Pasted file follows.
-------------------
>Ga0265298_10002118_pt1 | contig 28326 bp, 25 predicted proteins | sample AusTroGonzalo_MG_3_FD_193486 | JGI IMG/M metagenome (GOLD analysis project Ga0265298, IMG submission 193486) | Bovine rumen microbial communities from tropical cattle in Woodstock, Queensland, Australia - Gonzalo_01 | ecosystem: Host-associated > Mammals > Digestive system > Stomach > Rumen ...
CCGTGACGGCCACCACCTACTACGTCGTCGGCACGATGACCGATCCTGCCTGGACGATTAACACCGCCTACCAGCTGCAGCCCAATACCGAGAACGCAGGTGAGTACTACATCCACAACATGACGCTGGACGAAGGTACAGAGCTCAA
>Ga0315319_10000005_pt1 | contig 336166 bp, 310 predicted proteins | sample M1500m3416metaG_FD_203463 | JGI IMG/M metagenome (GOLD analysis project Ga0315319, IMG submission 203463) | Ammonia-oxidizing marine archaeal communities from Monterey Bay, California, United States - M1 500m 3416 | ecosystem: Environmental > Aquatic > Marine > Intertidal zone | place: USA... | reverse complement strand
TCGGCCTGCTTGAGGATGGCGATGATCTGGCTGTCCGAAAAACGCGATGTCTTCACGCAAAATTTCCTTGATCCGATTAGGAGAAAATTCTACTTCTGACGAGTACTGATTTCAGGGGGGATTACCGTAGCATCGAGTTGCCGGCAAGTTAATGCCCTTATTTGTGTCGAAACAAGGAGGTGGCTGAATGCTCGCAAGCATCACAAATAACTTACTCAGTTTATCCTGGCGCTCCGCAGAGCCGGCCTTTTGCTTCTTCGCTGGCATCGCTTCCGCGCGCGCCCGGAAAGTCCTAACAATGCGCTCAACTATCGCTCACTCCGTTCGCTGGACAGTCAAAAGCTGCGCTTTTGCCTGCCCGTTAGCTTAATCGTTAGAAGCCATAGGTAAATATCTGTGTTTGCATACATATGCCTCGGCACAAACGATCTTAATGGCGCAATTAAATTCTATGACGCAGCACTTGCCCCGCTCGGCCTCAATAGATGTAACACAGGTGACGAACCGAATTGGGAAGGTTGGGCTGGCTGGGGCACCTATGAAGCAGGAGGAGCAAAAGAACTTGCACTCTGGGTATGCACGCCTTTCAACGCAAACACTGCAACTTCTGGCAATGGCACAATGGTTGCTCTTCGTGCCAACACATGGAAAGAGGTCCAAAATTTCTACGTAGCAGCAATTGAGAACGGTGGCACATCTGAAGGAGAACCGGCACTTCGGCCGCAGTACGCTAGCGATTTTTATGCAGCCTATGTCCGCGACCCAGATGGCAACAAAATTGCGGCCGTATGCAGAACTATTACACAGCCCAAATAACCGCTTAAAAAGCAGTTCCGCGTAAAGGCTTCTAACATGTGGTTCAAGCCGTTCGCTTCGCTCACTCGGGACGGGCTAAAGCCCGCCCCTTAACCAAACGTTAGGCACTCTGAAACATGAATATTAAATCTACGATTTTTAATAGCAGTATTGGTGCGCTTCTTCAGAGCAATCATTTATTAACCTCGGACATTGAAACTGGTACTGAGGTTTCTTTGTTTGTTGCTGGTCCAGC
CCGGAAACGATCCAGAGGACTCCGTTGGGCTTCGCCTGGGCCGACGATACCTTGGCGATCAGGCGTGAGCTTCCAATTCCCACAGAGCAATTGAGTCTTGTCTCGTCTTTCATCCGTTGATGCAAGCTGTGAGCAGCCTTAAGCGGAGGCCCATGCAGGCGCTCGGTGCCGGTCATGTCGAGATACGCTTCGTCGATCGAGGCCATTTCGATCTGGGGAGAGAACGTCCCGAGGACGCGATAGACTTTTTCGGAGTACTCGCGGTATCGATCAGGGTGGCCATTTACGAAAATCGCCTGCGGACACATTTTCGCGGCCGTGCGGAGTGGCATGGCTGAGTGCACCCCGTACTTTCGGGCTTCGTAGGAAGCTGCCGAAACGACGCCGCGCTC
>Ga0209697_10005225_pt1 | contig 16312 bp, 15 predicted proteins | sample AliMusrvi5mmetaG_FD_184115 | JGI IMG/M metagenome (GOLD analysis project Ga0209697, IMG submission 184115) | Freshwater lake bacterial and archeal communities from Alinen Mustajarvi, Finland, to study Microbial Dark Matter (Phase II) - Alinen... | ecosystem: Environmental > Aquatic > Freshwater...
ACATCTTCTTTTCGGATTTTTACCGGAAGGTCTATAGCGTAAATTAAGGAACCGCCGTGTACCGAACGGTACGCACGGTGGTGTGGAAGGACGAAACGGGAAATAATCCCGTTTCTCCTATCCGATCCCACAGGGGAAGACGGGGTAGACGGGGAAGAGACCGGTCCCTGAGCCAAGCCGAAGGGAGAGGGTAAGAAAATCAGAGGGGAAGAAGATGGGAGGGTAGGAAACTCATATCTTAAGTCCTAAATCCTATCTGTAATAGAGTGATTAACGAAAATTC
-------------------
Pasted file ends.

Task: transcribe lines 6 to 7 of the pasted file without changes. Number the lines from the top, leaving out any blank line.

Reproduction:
>Ga0209697_10005225_pt1 | contig 16312 bp, 15 predicted proteins | sample AliMusrvi5mmetaG_FD_184115 | JGI IMG/M metagenome (GOLD analysis project Ga0209697, IMG submission 184115) | Freshwater lake bacterial and archeal communities from Alinen Mustajarvi, Finland, to study Microbial Dark Matter (Phase II) - Alinen... | ecosystem: Environmental > Aquatic > Freshwater...
ACATCTTCTTTTCGGATTTTTACCGGAAGGTCTATAGCGTAAATTAAGGAACCGCCGTGTACCGAACGGTACGCACGGTGGTGTGGAAGGACGAAACGGGAAATAATCCCGTTTCTCCTATCCGATCCCACAGGGGAAGACGGGGTAGACGGGGAAGAGACCGGTCCCTGAGCCAAGCCGAAGGGAGAGGGTAAGAAAATCAGAGGGGAAGAAGATGGGAGGGTAGGAAACTCATATCTTAAGTCCTAAATCCTATCTGTAATAGAGTGATTAACGAAAATTC